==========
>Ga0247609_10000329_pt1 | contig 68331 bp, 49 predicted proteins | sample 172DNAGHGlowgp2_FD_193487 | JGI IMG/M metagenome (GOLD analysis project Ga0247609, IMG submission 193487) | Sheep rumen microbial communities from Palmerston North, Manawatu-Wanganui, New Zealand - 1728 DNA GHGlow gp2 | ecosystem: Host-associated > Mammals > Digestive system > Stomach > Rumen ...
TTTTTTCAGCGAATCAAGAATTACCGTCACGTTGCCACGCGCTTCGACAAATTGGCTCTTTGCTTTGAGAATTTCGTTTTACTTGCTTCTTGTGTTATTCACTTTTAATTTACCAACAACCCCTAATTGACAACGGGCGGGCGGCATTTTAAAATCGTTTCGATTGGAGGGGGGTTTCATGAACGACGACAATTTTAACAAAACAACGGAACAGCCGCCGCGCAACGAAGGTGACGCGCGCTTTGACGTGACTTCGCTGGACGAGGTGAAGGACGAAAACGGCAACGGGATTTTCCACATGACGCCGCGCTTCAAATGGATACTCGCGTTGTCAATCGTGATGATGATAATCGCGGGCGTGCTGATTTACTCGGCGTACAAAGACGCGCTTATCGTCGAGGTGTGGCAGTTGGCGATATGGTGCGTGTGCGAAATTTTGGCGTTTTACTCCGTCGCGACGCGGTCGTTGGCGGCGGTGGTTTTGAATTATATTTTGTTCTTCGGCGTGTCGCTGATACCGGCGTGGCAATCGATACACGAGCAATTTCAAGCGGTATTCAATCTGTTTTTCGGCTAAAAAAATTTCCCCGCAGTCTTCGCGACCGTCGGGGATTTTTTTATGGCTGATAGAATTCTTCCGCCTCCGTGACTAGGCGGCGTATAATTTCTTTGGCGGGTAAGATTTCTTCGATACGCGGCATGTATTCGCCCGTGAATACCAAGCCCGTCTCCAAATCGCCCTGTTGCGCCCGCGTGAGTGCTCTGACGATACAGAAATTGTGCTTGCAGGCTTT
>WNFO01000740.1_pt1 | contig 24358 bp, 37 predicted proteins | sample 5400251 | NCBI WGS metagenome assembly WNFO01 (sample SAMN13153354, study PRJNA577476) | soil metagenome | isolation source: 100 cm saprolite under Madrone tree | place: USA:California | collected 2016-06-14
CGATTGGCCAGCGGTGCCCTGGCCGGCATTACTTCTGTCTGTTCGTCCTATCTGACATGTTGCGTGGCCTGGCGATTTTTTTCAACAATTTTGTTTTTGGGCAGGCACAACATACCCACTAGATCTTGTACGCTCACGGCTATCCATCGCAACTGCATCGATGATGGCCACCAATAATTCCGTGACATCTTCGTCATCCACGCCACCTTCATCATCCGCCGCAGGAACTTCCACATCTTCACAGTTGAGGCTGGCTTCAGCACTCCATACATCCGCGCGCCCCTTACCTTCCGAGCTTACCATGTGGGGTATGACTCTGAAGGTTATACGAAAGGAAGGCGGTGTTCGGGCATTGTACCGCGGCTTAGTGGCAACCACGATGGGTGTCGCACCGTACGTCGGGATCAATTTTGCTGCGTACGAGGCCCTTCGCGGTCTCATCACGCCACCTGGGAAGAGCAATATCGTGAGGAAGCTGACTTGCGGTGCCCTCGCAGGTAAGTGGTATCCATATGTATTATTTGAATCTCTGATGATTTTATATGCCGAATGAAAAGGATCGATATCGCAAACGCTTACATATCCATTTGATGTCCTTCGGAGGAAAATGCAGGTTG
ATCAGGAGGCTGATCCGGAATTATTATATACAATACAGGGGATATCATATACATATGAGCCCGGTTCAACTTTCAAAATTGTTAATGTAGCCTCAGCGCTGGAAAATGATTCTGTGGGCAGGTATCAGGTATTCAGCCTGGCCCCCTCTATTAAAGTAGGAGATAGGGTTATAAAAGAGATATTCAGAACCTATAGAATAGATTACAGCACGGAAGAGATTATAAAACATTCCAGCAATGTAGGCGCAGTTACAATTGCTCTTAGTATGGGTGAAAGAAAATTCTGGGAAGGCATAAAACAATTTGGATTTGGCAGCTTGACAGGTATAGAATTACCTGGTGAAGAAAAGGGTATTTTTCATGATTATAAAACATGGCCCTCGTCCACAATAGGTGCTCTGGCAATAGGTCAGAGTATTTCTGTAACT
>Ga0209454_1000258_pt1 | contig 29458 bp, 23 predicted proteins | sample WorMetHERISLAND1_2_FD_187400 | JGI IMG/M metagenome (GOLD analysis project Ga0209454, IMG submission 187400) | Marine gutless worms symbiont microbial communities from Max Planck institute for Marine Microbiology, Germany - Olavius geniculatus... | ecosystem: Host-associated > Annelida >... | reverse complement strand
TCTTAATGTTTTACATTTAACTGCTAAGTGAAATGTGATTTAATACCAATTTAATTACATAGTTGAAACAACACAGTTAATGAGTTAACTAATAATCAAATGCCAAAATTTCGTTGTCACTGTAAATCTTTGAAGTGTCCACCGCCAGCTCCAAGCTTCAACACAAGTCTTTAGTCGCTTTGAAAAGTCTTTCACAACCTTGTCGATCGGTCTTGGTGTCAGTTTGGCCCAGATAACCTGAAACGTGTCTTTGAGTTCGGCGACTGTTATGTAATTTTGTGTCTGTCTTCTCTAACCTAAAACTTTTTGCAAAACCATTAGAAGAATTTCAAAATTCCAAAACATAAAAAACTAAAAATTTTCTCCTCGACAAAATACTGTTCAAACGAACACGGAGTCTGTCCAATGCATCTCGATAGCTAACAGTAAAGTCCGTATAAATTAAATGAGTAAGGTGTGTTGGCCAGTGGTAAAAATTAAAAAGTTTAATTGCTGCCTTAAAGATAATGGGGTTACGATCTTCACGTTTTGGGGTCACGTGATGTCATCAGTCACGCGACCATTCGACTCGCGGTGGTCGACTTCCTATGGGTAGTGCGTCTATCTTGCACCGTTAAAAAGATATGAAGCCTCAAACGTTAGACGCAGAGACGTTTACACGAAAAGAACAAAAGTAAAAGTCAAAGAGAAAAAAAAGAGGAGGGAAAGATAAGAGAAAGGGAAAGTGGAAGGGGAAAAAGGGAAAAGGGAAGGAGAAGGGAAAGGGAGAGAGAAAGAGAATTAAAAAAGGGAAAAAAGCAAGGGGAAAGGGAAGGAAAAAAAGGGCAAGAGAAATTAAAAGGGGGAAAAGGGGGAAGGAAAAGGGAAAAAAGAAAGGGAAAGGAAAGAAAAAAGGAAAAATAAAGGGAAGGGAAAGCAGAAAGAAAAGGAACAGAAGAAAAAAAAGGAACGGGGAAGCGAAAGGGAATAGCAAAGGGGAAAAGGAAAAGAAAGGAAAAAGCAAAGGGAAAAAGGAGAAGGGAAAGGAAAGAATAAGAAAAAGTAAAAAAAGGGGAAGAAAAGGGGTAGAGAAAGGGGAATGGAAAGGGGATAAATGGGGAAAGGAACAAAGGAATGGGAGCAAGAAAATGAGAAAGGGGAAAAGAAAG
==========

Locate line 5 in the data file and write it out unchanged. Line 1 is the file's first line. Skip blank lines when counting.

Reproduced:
ATCAGGAGGCTGATCCGGAATTATTATATACAATACAGGGGATATCATATACATATGAGCCCGGTTCAACTTTCAAAATTGTTAATGTAGCCTCAGCGCTGGAAAATGATTCTGTGGGCAGGTATCAGGTATTCAGCCTGGCCCCCTCTATTAAAGTAGGAGATAGGGTTATAAAAGAGATATTCAGAACCTATAGAATAGATTACAGCACGGAAGAGATTATAAAACATTCCAGCAATGTAGGCGCAGTTACAATTGCTCTTAGTATGGGTGAAAGAAAATTCTGGGAAGGCATAAAACAATTTGGATTTGGCAGCTTGACAGGTATAGAATTACCTGGTGAAGAAAAGGGTATTTTTCATGATTATAAAACATGGCCCTCGTCCACAATAGGTGCTCTGGCAATAGGTCAGAGTATTTCTGTAACT